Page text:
The river is the final card. Once again the dealer must burn a card and then lay the last (river) card to the right of the other cards. This begins the final round and players may make their final betting decisions. After the betting ends, players will enter into a showdown.


Showdown:

The showdown is where players display their cards, beginning with the player who made the last bet and moving clockwise from there. The player with the highest poker hand rank wins the pot. In the event of a tie, the pot is split amongst the players who have the equal hand.

Follow this guide and you will be a master of the Texas Holdem Poker Rules.


Introduction Texas Hold'em:



Fixed Limit Texas Hold'em, Set-Up and Play:

In Limit Texas Hold'em the bets are fixed. There are small bets and big bets. The small bets are used in the first two rounds of betting and the big bets used in the third and fourth rounds of betting. The big bets are always double the sum of the small bets. The amount of the bets depends on the size of the game.


Before the cards are dealt


1. One player functions as the dealer (in a casino this person has a plastic marker in front of him). This spot is called the button. The button determines the order in which the players are to act in the hand and rotates clockwise after each hand is played.
2. The first player to the left of the button (the number 1 seat) puts a forced bet on the table, called the small blind, and the second player to the left of the button (the number 2 seat) also places a forced bet on the table, called the big blind. The big blind is always the same size as the small bet, whereas the small blind is usually half the size of the big blind. For example, in a $10/$20 Limit Texas Hold'em game, the small bet is $10 and the big bet is $20. Therefore, the big blind is $10 (the size of the small bet) and the small blind is $5 (half the size of the big blind and the small bet).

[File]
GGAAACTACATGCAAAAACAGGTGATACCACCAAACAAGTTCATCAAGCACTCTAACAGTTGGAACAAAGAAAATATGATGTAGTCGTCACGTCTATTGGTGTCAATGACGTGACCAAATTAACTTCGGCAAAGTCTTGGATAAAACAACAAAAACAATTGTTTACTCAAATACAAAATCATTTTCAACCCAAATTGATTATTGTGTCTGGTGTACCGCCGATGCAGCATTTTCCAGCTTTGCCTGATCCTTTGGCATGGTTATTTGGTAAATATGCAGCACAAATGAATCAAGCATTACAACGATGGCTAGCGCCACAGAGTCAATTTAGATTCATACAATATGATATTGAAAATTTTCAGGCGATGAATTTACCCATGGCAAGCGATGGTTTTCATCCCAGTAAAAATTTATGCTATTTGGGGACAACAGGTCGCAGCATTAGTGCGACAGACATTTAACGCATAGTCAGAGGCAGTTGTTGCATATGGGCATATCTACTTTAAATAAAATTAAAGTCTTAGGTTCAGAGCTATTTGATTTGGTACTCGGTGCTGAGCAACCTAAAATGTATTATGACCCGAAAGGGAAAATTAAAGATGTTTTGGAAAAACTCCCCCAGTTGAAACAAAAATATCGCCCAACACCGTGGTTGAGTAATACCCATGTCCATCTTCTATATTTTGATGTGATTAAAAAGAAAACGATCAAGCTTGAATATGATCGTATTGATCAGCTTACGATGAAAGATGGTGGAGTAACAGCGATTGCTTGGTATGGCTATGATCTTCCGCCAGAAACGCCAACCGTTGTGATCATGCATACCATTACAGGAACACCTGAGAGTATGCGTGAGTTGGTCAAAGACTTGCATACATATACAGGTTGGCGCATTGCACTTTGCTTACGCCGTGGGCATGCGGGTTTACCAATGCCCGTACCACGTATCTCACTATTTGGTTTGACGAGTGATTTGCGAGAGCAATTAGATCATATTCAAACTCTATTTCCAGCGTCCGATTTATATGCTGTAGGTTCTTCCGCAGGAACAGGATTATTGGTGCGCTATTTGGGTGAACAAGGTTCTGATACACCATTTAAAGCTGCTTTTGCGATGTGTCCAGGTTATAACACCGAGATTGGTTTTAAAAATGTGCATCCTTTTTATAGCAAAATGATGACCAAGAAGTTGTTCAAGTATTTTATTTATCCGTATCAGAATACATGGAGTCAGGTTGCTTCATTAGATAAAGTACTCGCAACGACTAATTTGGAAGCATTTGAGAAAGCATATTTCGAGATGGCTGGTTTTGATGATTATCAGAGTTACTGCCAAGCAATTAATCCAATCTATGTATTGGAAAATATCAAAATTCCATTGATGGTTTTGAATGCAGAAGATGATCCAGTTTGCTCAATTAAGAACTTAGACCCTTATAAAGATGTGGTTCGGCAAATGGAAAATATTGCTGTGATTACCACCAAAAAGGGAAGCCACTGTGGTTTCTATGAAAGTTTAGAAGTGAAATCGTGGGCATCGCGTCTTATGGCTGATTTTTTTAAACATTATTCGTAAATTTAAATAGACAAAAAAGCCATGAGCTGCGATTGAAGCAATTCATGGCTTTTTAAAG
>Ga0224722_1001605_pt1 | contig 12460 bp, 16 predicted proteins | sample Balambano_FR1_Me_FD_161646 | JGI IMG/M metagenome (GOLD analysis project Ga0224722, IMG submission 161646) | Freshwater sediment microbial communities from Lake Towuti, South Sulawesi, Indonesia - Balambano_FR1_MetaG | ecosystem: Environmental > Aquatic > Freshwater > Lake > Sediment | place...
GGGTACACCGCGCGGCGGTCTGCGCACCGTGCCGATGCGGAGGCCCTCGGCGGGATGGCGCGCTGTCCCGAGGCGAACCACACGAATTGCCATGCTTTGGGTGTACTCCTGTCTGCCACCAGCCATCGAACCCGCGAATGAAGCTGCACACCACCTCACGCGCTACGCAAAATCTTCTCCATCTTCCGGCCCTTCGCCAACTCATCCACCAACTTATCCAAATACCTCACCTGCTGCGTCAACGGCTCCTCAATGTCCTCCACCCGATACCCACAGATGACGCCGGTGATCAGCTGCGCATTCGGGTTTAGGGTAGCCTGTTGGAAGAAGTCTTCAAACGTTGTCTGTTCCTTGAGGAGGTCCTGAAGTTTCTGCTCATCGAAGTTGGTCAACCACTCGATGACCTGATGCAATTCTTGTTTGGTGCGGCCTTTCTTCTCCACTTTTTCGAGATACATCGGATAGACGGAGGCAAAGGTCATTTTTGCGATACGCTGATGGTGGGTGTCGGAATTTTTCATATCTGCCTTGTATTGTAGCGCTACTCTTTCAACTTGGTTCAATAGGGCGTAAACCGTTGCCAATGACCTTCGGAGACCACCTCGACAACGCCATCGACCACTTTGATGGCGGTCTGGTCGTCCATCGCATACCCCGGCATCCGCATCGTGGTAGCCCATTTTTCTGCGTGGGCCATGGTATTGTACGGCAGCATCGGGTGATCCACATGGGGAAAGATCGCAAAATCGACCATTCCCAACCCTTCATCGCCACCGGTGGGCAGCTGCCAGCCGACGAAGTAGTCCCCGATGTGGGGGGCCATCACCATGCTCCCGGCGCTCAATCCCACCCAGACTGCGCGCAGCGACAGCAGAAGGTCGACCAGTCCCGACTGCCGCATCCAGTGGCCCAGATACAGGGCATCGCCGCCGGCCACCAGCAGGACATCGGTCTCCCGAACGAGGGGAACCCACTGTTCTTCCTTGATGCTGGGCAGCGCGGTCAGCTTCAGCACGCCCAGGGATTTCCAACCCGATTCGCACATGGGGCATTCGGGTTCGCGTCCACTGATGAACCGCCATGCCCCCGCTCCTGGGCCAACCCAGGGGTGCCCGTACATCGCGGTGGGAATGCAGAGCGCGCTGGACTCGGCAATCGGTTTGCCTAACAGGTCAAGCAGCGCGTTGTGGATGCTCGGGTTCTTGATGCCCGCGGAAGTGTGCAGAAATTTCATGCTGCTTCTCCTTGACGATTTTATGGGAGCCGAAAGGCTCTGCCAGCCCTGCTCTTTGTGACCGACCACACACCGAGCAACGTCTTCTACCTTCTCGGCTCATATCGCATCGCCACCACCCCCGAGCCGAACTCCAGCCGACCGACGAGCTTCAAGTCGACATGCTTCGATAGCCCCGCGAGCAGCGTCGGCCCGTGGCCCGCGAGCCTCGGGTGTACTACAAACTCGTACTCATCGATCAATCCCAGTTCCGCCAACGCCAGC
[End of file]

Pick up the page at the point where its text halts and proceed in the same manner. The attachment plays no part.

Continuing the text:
The cards are dealt


The cards are dealt clockwise, starting with the player to the left of the button (the small blind) and ending with the player who is acting as dealer (the button). Each player receives two hole cards, which are placed face down on the table. This hand is called the starting hand.


The first round of betting:


1. The action starts with the player sitting to the left of the big blind (the number 3 seat, also known as sitting under the gun). This player has the option of folding (throwing his hole cards in the middle o The action starts with the player sitting to the left of the big blind (the number 3 seat, also known as sitting under the gun). f the table, called the muck), calling (putting the same amount as the big blind on the table) or raising (by placing two small bets in front of him).

2. The action now rotates to the number 4 seat (the player sitting to the left of the number 3 seat), who has the option of folding, calling, raising or re-raising (though only if it has been raised in front of him).
3. The betting continues clockwise until every player that has not folded has contributed equally to the pot.
Example:
It is a $10/$20 Limit Texas Hold'em game and 10 players are seated at the table. The cards are dealt and the first player to act (sitting under the gun) decides to raise. He must then put $20 into the pot (two small bets). The players sitting in seats 4, 5, 6 and 7 opt to fold and throw their cards in the muck. The player in the number 8 seat chooses to re-raise and must therefore contribute $30 into the pot (three small bets). The player sitting in the number 9 seat decides to call and, consequently, must put $30 into the pot (three small bets). The player sitting on the button (the dealer) folds.